“The Company has advised the Botswana Accounting Oversight Authority, the Companies and Intellectual Property Authority and Botswana Unified Revenue Services and the South African regulatory and tax authorities of the situation,” reads the circular. Meanwhile on 16 March 2020 PwC Botswana gave notice of termination of their role as auditors of the Botswana Subsidiaries of the Company, in respect of the Botswana subsidiaries of the Company, on the basis of regulations published by the Independent Ethics Standards Board for Accountants (IESBA) as adopted by the Botswana Institute of Chartered Accountants (BICA) in respect of actual or threatened litigation by an audit client or shareholders or management of an audit client which may constitute a threat to independence.
After PwC declined to complete the audits on Botswana subsidiaries, Choppies promoters had to race against time to find a replacement for PwC: “Immediately, upon receipt of such resignation, the Audit Committee of the Board set about achieving the appointment of a replacement, of PwC Botswana as auditor to the Company, in an effort to comply with the provisions of Section 191 of the Companies Act, and communicated with the firms of certified public accountants in Botswana, BDO, Deloitte, Ernst & Young and KPMG. Each of those firms, for various reasons, declined the appointment.”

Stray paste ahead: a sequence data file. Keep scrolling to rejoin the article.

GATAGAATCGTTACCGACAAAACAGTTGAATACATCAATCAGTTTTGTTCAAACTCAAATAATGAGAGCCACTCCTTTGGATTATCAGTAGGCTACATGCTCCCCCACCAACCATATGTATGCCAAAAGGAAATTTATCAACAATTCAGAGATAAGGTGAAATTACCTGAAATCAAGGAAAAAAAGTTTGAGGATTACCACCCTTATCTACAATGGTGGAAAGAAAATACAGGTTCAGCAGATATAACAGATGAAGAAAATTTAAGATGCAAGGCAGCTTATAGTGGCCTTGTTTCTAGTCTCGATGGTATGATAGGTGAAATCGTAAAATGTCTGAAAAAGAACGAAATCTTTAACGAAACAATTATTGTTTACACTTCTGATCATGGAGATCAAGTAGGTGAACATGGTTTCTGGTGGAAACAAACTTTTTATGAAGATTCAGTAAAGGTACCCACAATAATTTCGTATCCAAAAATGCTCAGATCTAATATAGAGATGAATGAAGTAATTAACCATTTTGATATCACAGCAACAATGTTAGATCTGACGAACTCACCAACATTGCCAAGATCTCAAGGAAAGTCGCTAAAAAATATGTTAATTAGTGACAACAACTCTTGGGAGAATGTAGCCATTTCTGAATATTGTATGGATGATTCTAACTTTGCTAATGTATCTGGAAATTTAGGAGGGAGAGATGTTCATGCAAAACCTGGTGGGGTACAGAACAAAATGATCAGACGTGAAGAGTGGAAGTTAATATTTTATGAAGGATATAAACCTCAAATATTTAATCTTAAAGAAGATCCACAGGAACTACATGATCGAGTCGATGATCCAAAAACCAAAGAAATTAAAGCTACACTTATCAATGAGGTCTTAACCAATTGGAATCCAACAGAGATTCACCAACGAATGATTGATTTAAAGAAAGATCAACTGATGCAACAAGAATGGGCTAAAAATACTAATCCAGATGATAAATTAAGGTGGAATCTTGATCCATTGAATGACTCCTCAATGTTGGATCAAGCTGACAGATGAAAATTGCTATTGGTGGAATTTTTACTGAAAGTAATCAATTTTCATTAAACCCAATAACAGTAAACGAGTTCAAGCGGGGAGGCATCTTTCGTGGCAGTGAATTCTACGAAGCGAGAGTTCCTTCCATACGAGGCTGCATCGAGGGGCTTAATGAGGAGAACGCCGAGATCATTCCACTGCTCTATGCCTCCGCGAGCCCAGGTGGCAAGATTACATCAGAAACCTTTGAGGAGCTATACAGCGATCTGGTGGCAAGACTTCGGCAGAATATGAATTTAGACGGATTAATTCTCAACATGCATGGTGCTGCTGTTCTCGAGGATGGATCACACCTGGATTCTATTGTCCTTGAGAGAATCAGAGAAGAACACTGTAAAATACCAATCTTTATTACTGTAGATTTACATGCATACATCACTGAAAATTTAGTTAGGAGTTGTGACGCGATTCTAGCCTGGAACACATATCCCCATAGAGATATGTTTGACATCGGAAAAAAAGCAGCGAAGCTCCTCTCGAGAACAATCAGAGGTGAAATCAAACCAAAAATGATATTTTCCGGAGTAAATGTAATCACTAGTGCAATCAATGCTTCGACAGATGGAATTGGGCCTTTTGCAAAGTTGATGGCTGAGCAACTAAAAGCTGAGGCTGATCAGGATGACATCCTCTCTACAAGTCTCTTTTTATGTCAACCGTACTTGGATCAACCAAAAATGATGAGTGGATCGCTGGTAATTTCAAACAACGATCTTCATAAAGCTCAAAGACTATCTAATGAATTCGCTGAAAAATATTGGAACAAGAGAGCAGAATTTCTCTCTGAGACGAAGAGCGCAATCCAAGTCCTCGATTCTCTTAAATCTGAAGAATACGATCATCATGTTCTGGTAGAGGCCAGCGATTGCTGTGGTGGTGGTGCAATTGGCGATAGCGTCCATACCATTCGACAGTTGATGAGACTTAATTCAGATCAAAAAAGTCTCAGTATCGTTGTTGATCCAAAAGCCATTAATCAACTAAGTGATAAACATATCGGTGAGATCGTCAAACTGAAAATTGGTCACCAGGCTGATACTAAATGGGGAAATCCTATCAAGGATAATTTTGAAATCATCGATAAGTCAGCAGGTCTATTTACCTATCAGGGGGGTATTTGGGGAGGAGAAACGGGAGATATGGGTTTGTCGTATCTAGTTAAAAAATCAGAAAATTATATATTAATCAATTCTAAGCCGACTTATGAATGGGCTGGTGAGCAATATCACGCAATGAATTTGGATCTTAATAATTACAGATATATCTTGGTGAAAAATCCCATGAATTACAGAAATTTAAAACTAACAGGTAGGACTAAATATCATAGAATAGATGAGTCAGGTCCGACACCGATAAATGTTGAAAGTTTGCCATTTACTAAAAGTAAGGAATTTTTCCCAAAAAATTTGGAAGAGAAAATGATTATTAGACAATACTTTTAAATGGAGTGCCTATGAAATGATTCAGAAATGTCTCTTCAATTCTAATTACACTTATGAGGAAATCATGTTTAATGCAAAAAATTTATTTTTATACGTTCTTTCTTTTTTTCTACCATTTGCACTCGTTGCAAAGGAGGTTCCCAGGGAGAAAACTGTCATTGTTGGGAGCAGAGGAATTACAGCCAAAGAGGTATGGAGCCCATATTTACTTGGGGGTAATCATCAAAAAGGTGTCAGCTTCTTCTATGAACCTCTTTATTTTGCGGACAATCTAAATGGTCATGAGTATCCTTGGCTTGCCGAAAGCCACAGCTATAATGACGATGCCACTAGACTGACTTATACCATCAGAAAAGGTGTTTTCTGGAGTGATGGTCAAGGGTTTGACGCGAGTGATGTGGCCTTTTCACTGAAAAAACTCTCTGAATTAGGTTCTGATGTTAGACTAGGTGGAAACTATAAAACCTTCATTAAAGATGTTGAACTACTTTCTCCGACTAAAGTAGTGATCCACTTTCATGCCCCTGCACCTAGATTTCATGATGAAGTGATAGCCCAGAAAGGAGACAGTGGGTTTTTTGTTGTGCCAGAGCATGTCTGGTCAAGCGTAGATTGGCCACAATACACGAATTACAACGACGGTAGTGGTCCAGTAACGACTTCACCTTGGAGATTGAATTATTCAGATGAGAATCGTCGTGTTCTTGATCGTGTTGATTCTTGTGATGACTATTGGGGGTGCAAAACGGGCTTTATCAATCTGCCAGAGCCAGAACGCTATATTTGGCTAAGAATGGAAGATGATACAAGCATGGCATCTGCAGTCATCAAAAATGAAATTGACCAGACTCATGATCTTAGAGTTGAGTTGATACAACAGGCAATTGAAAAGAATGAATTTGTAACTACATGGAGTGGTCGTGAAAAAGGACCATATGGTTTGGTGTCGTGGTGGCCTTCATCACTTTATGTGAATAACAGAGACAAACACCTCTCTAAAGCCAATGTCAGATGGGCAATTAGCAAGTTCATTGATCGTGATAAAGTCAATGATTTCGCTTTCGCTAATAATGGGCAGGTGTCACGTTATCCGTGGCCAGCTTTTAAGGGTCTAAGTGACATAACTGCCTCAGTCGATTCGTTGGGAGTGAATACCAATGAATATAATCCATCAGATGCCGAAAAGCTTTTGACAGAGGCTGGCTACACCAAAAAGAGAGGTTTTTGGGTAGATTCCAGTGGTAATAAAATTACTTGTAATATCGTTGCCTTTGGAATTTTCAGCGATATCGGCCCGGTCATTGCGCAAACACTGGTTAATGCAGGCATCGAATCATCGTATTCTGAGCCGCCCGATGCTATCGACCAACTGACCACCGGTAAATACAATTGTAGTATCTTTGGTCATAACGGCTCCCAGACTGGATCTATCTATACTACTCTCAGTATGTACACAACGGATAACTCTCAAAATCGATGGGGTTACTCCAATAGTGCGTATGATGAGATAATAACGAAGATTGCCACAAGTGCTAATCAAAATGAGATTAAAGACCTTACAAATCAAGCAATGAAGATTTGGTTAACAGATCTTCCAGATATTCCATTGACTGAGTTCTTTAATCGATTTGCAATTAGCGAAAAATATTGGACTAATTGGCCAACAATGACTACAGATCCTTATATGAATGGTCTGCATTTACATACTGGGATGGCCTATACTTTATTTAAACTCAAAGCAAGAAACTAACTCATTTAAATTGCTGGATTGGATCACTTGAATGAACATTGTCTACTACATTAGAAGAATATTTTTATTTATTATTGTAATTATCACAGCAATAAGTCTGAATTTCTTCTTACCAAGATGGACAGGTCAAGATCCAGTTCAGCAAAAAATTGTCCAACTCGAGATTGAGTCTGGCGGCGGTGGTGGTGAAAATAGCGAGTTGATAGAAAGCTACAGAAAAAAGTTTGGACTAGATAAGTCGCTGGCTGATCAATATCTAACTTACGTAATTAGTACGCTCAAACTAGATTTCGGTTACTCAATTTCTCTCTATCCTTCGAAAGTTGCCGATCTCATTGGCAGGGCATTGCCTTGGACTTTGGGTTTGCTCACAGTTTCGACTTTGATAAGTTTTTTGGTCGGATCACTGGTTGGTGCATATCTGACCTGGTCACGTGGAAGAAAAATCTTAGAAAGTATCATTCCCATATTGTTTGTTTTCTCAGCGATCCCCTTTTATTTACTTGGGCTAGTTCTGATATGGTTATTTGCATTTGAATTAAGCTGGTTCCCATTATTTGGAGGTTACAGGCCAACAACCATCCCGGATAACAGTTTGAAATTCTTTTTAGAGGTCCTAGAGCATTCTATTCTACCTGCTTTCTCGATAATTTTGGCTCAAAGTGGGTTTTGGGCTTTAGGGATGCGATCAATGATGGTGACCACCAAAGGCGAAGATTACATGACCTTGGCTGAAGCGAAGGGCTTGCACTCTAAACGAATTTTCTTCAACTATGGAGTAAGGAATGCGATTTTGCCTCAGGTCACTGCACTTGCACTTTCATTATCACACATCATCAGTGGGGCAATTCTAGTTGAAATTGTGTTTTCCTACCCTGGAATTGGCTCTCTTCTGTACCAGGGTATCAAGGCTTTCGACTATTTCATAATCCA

After the rejections, Choppies found refuge with international audit firm, Mazars, who indicated willingness to be appointed auditors of the Group for the period commencing 1 July 2018 albeit with conditions. Acceptance by Mazaars of the appointment of auditors was subject to:
the on boarding and risk assessments required by Mazars at country, regional and group level, in respect of the Group being satisfactorily completed; examination by Mazars of the financial statements of the Group as of 30 June 2018, and the auditor’s report in respect thereof;
and consultation by Mazars with PwC in respect of various issues identified on the auditor’s report, and the boarding of financial and accounting information for the year ended 30 June 2018. According to the circular as of 17 February 2020, all the formalities were concluded, and the Board appointed Mazars as auditors to the Group, for the period commencing 1 July 2018 and ending 30 June 2019.
Another standoff with KPMG